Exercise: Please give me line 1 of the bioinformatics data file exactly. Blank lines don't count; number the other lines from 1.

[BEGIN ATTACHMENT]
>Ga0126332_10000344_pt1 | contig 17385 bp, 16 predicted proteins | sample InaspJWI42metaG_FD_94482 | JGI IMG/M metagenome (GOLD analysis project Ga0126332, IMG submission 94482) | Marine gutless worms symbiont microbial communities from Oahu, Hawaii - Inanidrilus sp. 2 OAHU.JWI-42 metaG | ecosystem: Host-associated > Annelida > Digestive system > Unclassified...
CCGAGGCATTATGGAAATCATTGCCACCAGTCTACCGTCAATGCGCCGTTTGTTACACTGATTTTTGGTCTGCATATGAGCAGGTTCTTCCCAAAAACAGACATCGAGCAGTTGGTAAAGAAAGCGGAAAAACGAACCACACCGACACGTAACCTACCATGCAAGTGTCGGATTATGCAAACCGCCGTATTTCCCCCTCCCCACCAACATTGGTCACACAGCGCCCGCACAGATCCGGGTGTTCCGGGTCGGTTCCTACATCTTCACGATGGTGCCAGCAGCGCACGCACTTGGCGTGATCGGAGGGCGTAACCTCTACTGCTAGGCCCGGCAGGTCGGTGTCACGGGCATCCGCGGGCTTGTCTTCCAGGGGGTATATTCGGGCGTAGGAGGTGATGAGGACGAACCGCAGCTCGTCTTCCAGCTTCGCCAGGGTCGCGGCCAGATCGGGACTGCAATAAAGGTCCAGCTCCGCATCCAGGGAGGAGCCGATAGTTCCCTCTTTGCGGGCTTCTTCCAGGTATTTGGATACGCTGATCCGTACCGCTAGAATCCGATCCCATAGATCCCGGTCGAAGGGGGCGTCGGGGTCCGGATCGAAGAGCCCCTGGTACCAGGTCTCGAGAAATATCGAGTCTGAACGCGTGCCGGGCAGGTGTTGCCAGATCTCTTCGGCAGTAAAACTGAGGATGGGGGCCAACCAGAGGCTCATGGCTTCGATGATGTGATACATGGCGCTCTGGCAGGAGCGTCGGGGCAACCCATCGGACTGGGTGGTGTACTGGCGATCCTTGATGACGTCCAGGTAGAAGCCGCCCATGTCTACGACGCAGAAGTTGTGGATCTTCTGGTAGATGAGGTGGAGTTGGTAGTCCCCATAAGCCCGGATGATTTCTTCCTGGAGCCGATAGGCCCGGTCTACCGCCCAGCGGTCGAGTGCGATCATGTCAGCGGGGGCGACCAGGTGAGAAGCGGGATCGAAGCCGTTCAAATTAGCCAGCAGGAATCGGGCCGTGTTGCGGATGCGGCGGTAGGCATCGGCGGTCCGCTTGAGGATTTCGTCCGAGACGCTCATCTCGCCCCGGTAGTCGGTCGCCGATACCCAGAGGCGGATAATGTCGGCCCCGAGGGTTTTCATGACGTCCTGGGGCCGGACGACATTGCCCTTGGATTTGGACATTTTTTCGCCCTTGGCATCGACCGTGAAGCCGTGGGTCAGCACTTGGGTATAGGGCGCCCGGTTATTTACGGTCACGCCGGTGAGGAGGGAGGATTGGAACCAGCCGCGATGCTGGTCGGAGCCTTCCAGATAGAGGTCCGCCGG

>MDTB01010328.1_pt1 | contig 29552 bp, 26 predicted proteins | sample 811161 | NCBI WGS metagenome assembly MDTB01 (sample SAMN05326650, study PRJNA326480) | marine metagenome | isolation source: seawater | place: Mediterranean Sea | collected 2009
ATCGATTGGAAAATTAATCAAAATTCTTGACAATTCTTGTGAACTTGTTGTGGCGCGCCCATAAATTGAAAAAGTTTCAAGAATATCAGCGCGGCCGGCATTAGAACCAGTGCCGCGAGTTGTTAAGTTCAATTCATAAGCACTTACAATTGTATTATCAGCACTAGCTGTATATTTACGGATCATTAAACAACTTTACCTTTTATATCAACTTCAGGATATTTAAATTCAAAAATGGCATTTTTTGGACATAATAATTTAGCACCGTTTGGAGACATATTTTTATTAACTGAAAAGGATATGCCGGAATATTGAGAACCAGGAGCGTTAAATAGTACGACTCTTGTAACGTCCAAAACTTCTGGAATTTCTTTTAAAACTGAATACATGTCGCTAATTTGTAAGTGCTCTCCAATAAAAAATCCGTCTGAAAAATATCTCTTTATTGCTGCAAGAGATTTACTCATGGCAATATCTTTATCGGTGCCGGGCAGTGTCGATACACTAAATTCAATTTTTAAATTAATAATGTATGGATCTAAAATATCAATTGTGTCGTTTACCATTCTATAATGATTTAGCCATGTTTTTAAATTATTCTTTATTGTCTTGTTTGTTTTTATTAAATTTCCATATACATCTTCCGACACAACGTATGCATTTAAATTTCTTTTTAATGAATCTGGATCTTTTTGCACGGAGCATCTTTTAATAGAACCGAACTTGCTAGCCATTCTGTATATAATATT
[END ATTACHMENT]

>Ga0126332_10000344_pt1 | contig 17385 bp, 16 predicted proteins | sample InaspJWI42metaG_FD_94482 | JGI IMG/M metagenome (GOLD analysis project Ga0126332, IMG submission 94482) | Marine gutless worms symbiont microbial communities from Oahu, Hawaii - Inanidrilus sp. 2 OAHU.JWI-42 metaG | ecosystem: Host-associated > Annelida > Digestive system > Unclassified...